Tuesday, July 1, 2008

Gone is Gone

I've been delving into Alison Lurie's book "Clever Gretchen and other forgotten folktales" and enjoying it immensely.  My favorite story is from the Norse tradition (those who know me are aware that I have a weakness for all things Scandinavian), and starts with a husband and wife who decide to switch places for a day.  She heads off to the fields with his scythe, and he stays home to do her chores.  In short order he screws things up so badly that when his wife gets home in the evening, she finds him with his head in the porridge, dangling at the end of a rope from inside the chimney.  (You'll never guess who is at the other end of the rope.) 

The story's message is clear: men and women should stay within their proper spheres and do the work alloted to them, to which they are well-suited.  Absolute chaos will ensue if a man so much as attempts to cook.  Step away from the stove, Wolfgang Puck!!

Interestingly, the story does not describe how the wife fared, except to note that she "had been cutting hay all morning".  We are given to understand that while men are incapable of anything other than straightforward manual labor, the story implies that women are able to perform a man's job competently.  Moreover, with no lunch!

So I have found myself another quandry.  Can I, in good conscience, tell a story whose moral asserts that men and women must remain in separate work spheres?  Is there a way to tell this lovely little tale without doing violence to the socio-cultural ethos from whence it derives?  Must I return the George Forman grill that I just bought for my husband?  

In Lurie's telling, the wife has the last word: she tells her husband to do his work while she does hers, and not talk about it.  I wonder what might have happened if she had given him another chance?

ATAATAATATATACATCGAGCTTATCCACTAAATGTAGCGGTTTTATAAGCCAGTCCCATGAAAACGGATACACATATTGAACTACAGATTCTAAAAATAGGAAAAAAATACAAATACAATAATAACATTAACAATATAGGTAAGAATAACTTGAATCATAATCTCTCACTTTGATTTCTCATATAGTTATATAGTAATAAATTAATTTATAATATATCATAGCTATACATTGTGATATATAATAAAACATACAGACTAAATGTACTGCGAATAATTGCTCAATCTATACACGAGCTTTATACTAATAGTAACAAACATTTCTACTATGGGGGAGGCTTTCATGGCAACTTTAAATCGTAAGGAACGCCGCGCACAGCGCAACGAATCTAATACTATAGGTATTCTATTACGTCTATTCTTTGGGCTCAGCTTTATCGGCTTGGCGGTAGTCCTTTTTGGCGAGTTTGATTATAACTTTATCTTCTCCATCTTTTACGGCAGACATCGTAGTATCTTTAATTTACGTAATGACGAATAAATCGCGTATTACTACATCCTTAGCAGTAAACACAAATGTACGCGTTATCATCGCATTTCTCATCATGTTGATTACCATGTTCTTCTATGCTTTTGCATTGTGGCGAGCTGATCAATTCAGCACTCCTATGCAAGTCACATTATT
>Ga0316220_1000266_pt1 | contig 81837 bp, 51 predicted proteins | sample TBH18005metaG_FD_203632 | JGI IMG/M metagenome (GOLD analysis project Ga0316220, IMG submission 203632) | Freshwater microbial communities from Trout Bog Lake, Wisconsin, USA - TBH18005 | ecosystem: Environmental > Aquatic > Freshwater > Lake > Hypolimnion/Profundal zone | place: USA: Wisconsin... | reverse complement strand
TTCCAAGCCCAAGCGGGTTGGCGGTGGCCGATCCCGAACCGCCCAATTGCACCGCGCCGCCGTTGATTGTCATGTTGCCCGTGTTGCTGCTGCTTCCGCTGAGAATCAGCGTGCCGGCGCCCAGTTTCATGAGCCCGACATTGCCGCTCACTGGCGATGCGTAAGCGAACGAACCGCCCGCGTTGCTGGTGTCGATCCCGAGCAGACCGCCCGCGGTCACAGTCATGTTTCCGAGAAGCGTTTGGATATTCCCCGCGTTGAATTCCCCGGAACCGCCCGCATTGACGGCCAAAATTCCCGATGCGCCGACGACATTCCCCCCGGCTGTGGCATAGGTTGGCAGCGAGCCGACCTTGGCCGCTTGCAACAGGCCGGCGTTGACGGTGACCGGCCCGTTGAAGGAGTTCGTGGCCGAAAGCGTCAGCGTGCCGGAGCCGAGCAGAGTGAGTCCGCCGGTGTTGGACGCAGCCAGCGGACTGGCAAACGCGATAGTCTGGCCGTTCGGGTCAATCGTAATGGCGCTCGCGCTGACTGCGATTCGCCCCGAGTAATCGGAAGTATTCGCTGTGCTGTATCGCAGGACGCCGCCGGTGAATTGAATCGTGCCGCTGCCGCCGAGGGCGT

Obviously she's never tried my husband's waffles.

              

3 comments:

Melissa said...

maybe the idea isn't that the husband and wife should each do their own thing only, but that while the husband's work seems difficult, and the wife seems to be "just staying home," that perhaps there is complexity to her work, and value in the knowledge and skill she uses each day to keep their household running smoothly for their family each day. are you obligated not to add to stories with your own ideas? i don't know how it works, but maybe a slight shift of perspective makes it a story about how important household know-how (contributed by men and women both, curtis as an example) keeps the world running as it does.

Doria said...

A wise observation. It's true that in recent years it has become fashionable to look down upon women who are full time home-makers. Perhaps this story is a timely reminder that their work is valuable, complex and interesting, to those who are perceptive enough to look carefully.

Connecting Stories said...

Home makers work is indeed "valuable, complex and interesting" - I second (or third?) that interpretation. I have sent this story to many a new mom. I was a stay at home mother of 4 for over ten years and caught tons of flak - left and ...well left and left, for my lack of participation in the important and "difficult" work of the world. Making homes that work and nurture is indeed very hard work and this story seems to say," Go ahead, sneer if you like, Why don't you just try it for a day? And then tell me if you think it is easy.
I also have a husband who can cook, clean and sew, not for us strict adherence to gender work roles. But when it came time to support a family, one of us had some mad money making skills and the other of us, some serious multitasking skills. The multitasker stayed home. And never regretted a moment of it.